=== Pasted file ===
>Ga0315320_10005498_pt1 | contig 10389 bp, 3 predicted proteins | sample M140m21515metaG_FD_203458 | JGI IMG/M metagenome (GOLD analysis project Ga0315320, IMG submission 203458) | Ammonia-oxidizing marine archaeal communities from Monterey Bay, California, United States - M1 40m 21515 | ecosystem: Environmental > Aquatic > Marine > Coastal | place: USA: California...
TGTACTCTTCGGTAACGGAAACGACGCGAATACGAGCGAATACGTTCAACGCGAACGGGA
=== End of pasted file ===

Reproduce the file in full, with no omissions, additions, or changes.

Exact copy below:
>Ga0315320_10005498_pt1 | contig 10389 bp, 3 predicted proteins | sample M140m21515metaG_FD_203458 | JGI IMG/M metagenome (GOLD analysis project Ga0315320, IMG submission 203458) | Ammonia-oxidizing marine archaeal communities from Monterey Bay, California, United States - M1 40m 21515 | ecosystem: Environmental > Aquatic > Marine > Coastal | place: USA: California...
TGTACTCTTCGGTAACGGAAACGACGCGAATACGAGCGAATACGTTCAACGCGAACGGGA